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I'm trying to debug a method which among other things, adds items to a list which is local to the method.

However, every so often the list size gets set to zero "midstream". I would like to set the debugger to break when the list size becomes zero, but I don't know how to, and would appreciate any pointers on how to do this.


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You will need to figure out the member (easily lost in underscores and cryptic names ...) and set it to the condition. –  dirkgently Oct 28 '09 at 7:24
Sorry about that. I'm programming C++ in Visual Studio .NET 2003 –  Olumide Oct 28 '09 at 7:24
you can (almost) always make the variable global and set a data breakpoint there –  Rom Oct 28 '09 at 7:25
Suggestion: please edit the original question! I would also suggest changing the tags from "visual" and "studio" to one tag. –  JXG Oct 28 '09 at 7:26
My first reaction to this was that its a threading problem - are you sure that a reference to your collection isnt passed elsewhere? –  Justin Oct 28 '09 at 9:18

4 Answers 4

up vote 4 down vote accepted

Why not use conditional breakpoints?


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Thanks ... unfortunately, its not available in VS.NET 2003 :( –  Olumide Oct 28 '09 at 7:32
Oh, didn't know you're working on 2003. –  Faruz Oct 28 '09 at 7:41
If you have the ability to change your program then you are better off going with o.k.w's suggestion anyway. –  Justin Oct 28 '09 at 9:16
@Kragen: Added C++ codes (no mistake I hope) to my answers. Though I don't think mine is the best solution. –  o.k.w Oct 28 '09 at 9:29

in C#

if(theList.Count == 0){
  //do something meaningless here .e.g.
  int i = 1; //  << set your breakpoint here


If theList.Count = 0 Then
  'do something meaningless here .e.g.
  Dim i = 1; '  << set your breakpoint here
End If

For completeness sake, here's the C++ version:

if(theList->Count == 0){
  //do something meaningless here .e.g.
  int i = 1; //  << set your breakpoint here
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there is "stl" tag in the question: STL is a C++ thing –  Rom Oct 28 '09 at 7:26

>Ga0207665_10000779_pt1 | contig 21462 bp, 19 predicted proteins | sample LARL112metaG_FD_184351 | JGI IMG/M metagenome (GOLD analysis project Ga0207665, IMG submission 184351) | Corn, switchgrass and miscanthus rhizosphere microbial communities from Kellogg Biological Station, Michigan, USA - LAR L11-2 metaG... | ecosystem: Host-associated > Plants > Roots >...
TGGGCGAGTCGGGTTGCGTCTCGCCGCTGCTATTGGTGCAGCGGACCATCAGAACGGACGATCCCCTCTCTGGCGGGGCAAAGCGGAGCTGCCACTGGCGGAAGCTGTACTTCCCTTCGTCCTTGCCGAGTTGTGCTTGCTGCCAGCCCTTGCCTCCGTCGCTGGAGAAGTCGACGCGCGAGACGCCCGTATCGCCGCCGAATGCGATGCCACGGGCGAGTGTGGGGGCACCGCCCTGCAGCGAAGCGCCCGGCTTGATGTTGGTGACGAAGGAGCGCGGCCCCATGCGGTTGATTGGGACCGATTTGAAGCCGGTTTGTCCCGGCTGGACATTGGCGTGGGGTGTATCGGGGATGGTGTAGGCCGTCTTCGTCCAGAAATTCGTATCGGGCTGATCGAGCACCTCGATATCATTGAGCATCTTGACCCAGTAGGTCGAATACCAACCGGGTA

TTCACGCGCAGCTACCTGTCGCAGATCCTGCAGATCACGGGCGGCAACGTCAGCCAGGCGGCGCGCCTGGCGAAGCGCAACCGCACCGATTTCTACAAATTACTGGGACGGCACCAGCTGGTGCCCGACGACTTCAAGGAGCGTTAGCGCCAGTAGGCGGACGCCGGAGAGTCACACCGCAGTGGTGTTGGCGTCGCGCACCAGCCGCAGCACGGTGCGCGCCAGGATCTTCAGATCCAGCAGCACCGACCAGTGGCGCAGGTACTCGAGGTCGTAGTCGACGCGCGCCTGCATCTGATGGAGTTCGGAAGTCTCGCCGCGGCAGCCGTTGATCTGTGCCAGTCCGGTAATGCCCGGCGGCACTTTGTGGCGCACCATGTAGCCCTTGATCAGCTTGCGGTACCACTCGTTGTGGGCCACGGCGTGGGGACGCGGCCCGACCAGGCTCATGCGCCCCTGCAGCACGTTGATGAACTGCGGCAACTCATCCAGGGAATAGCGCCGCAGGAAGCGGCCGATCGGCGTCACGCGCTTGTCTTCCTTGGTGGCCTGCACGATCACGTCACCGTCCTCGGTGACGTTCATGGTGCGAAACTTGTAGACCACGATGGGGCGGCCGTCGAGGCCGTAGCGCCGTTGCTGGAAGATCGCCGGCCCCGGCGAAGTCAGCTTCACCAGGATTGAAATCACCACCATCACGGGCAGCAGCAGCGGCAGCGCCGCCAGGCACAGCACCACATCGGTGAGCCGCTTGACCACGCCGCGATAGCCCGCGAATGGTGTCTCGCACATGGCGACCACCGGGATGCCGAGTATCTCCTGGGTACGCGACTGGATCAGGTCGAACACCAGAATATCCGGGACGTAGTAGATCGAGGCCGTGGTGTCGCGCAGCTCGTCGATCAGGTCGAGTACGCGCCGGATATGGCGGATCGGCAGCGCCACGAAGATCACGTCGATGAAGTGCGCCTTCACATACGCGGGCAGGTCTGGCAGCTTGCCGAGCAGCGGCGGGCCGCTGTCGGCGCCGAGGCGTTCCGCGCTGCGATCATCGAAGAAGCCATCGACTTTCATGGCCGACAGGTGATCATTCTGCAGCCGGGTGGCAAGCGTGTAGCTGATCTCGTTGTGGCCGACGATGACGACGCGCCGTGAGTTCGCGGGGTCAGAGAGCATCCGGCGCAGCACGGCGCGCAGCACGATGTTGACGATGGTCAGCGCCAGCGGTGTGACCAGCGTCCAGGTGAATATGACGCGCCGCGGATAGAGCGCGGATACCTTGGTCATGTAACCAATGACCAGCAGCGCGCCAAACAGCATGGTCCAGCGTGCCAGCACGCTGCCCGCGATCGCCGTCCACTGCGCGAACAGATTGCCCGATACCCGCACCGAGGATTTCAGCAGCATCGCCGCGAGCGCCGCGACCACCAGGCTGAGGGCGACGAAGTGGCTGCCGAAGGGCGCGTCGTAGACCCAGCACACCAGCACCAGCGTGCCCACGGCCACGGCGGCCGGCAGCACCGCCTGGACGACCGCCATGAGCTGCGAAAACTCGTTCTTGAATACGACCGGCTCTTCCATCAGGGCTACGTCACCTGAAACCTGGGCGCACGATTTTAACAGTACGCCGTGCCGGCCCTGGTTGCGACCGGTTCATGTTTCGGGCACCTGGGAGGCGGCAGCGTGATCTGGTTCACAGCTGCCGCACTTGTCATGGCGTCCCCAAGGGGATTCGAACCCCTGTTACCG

@Rom: You are right, I missed it, though Faruz's conditional breakpoint seems like a better option. –  o.k.w Oct 28 '09 at 7:29
I've checked the size of the list at all the places where I access the list. The problem is that the list randomly gets cleared. I'm starting to suspect stack corruption. [example] list sizes: 0, 1, 2, 3, 4, 5, 6, 7, (0) , 1, 2, 3, (0) ... –  Olumide Oct 28 '09 at 7:29
@Olumide: I suggest you 'watch' the list while debugging. –  o.k.w Oct 28 '09 at 7:33
Watching works fine. Problem is that the the method loops a couple of thousand times. Watching a variable for that long is way too tedious that's why I would like to break as soon as a condition is encountered. –  Olumide Oct 28 '09 at 7:42

I can give a partial answer for Visual Studio 2005. If you open the "Breakpoints" window (Alt + F9) you get a list of breakpoints. Right-click on the breakpoint you want, and choose "Condition." Then put in the condition you want.

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I tried that too, breakpoint was flagged: "The breakpoint will not currently be hit. Unable to find variables in condition ...". I suspect VS.NET has problems with setting breakpoints on local variables. –  Olumide Oct 28 '09 at 7:40

You have already got both major options suggested: 1. Conditional breakpoints 2. Code to check for the wrong value, and with a breakpoint if so happens

The first option is the easiest and best, but on large loops it is unfortunately really slow! If you loop 100's of thousands iterations the only real option is #2. In option #1 the cpu break into the debugger on each iteration, then it evaluates the condition and if the condition for breaking is false it just continiues execution of the program. This is slow when it happens thousands of times, it is actually slow if you loop just 1000 times (depending on hardware of course)

As I suspect you really want an "global" breakpoint condition that should break the program if a certain condition is met (array size == 0), unfortunately that does not exist to my knowledge. I have made a debugging function that checks the condition, and if it is true it does something meaningless that I have a breakpoint set to (i.e. option 2), then I call that function frequently where I suspect the original fails. When the system breaks you can use the call stack to identify the faulty location.

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